Despite announcing the appointment of new director and future chairman Nick Falloon in March, Fairfax has yet to put him on the board and has yet to obtain regulatory approval for his appointment from the media regulator.

Fairfax announced that media industry veteran Falloon would join the board on March 26, confirming the former Ten chairman would succeed Roger Corbett as chairman in August just five months after his appointment. But his brief period on the board before taking on the chairmanship will be even shorter than it first appeared, as the company hasn’t yet obtained ACMA approval for him to breach the media concentration rules temporarily following the Macquarie Radio-Fairfax merger.

Media concentration rules prohibit a single entity from controlling more than two radio licences in an area. The merger resulted in the new Macquarie-Fairfax entity controlling more than two licences in several markets, requiring the new company to divest itself of the necessary licences to return to compliance with the ownership rules. As part of the ownership rules, companies and their directors are given a grace period in which to undertake divestment, via a temporary breach approval process.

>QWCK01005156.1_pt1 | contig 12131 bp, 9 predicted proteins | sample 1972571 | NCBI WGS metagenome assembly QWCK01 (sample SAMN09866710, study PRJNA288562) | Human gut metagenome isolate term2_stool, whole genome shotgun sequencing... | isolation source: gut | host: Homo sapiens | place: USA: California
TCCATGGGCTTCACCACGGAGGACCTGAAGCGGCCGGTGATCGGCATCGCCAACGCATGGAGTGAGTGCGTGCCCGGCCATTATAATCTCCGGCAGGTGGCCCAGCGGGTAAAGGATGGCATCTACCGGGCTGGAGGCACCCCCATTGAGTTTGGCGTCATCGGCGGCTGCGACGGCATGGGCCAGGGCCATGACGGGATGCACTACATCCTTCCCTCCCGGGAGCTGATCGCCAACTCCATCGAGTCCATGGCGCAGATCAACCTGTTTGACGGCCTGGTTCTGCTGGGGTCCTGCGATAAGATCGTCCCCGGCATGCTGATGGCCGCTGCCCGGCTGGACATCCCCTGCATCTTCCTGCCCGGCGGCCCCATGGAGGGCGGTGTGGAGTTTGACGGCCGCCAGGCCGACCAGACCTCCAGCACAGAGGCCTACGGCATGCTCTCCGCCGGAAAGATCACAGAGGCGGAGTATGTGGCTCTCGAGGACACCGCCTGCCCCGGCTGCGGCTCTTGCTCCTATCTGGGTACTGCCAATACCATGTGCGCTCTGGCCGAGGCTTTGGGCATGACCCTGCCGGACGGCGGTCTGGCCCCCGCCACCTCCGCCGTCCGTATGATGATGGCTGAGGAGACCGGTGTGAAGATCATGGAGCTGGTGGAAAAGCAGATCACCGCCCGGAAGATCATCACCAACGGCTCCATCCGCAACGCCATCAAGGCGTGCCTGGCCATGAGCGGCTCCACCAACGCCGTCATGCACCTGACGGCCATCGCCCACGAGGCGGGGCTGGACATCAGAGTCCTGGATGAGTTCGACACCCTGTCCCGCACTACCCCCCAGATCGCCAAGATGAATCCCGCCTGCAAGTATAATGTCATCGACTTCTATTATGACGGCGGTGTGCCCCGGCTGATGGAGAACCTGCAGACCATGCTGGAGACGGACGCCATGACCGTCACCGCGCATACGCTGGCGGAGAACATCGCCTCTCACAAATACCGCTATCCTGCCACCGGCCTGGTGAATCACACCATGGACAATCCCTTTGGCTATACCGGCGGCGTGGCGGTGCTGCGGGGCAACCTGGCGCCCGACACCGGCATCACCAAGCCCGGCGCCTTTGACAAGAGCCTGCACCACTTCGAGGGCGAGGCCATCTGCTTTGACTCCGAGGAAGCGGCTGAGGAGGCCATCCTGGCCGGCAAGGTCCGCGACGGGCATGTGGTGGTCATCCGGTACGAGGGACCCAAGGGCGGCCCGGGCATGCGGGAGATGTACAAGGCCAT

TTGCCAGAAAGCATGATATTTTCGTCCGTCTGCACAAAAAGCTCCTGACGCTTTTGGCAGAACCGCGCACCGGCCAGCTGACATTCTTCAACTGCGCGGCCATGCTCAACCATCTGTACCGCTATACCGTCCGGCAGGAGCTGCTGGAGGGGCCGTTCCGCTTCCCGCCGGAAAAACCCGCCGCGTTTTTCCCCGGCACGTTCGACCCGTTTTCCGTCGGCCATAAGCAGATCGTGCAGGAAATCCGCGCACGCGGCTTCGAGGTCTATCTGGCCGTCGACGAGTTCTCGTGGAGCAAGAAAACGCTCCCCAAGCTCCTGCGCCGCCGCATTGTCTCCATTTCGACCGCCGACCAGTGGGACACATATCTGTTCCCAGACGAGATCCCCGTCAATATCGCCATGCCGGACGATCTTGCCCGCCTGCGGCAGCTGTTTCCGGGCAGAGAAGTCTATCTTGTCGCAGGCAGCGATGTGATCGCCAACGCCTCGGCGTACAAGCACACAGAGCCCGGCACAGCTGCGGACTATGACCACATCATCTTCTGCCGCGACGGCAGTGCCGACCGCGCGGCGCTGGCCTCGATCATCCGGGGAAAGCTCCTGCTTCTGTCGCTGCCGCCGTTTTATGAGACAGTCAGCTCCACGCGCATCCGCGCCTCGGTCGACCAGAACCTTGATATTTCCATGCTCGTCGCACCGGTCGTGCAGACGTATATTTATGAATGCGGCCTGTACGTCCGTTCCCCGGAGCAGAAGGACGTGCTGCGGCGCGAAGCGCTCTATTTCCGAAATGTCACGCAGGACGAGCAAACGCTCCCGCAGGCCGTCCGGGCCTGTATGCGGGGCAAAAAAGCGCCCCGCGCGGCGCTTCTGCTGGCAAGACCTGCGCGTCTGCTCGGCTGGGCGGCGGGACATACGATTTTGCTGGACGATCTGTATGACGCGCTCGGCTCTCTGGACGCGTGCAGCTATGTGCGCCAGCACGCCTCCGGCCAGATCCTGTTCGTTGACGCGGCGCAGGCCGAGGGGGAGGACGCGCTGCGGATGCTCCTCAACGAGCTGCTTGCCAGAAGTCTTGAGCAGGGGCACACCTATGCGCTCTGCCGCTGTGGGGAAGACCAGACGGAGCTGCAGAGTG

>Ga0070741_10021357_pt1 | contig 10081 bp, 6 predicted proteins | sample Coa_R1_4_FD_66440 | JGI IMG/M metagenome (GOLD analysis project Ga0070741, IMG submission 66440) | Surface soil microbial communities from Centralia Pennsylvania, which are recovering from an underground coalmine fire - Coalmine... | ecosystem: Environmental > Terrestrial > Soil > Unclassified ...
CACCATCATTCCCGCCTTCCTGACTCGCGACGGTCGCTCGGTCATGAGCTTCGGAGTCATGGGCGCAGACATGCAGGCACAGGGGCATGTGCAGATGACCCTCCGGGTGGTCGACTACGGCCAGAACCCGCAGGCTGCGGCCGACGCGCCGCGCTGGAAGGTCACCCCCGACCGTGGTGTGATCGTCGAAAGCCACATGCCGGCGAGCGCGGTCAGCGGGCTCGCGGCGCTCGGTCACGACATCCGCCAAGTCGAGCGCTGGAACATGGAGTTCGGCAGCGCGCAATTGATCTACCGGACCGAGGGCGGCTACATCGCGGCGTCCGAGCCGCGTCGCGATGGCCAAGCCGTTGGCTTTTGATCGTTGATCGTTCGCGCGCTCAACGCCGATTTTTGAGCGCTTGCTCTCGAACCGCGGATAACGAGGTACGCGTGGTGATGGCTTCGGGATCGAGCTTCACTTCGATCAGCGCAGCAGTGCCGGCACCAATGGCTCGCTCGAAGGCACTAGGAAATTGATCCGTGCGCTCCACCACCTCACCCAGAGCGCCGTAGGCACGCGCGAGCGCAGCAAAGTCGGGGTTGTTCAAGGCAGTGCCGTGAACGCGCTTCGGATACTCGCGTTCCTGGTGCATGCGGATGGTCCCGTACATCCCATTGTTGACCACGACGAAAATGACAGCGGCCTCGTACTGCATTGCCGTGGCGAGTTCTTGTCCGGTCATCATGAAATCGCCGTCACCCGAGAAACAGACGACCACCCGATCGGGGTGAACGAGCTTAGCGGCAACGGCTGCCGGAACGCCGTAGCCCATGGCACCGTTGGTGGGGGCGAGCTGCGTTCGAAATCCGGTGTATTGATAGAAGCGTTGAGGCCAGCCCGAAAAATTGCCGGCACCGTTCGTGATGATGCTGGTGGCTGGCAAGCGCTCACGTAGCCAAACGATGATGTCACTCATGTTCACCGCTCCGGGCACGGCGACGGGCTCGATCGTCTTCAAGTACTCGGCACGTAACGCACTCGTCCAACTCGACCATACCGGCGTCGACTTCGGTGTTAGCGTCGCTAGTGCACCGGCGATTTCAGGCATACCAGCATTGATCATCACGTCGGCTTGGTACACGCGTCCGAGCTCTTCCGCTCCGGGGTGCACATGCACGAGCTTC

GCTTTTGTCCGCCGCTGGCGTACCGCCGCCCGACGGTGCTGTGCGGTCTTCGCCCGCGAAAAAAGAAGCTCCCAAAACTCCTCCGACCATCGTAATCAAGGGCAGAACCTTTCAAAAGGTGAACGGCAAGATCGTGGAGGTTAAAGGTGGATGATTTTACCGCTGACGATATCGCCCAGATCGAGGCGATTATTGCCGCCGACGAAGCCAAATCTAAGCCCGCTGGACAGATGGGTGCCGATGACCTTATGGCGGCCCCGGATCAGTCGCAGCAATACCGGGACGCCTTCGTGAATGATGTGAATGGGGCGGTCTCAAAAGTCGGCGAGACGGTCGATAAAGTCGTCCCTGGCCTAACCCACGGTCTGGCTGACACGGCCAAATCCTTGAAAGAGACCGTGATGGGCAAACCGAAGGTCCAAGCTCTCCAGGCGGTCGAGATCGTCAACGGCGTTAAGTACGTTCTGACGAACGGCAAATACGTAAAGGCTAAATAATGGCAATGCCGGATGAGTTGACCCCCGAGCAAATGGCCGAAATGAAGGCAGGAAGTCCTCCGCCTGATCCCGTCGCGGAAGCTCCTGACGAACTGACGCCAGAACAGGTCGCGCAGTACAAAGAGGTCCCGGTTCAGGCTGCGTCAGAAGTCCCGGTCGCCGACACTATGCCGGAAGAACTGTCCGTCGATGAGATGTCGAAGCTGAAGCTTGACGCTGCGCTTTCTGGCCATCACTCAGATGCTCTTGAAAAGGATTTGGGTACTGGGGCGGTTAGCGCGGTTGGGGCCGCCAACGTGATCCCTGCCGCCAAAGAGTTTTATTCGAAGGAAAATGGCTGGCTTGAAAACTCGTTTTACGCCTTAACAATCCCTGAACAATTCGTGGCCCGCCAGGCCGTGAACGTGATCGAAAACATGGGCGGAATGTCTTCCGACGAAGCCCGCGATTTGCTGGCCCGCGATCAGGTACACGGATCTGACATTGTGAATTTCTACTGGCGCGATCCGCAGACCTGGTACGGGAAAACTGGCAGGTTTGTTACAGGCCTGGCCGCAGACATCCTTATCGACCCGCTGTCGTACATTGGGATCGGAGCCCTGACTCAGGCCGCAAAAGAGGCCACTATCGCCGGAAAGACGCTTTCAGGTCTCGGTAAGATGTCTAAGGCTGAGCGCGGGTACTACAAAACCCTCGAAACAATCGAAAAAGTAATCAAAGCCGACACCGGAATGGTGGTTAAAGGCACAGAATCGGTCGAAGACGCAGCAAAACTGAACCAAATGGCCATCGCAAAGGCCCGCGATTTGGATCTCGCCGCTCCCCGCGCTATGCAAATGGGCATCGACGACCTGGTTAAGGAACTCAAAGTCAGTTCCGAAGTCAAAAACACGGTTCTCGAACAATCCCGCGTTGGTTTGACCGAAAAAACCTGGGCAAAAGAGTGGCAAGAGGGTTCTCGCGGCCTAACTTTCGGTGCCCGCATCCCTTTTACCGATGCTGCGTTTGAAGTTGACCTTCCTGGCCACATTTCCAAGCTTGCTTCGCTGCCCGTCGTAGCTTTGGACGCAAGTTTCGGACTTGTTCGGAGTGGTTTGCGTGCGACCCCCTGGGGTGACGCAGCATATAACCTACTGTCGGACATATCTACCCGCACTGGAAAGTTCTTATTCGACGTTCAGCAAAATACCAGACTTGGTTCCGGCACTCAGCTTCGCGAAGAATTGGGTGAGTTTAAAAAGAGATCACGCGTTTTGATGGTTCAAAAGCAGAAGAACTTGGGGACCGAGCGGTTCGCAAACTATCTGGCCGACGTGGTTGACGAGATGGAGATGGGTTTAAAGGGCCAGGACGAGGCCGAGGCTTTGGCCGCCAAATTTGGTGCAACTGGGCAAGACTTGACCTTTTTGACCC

The new entity obtained an approval for directors of Fairfax and Macquarie on February 3, ahead of the transaction date of March 31. But although his appointment was announced several days before the transaction was completed, Falloon doesn’t appear on the list, and thus would be breaking the law the moment he joined the Fairfax board and was in a position to control more than two radio licences.

That’s why the appointment of Falloon was announced on March 26 but a month and three days later, he still isn’t listed as a director on either Fairfax’s corporate website or on the ASX (screenshot from ASX website below).

“The appointment was effective subject to regulatory requirements which we expect will come through in the next few days,” a Fairfax Media spokesman told Crikey — meaning Falloon is still unable to commence his duties as director. ACMA, which needs to issue the temporary breach approval, said it was “unable to comment”.

While Falloon hasn’t yet missed a board meeting — there’ve been none since his appointment and the next one is in late May — it’s an embarrassing administrative blunder that the company is still waiting for its high-profile incoming chairman to be given the tick by the regulator on something that was sorted out for his fellow directors months ago.

Peter Fray

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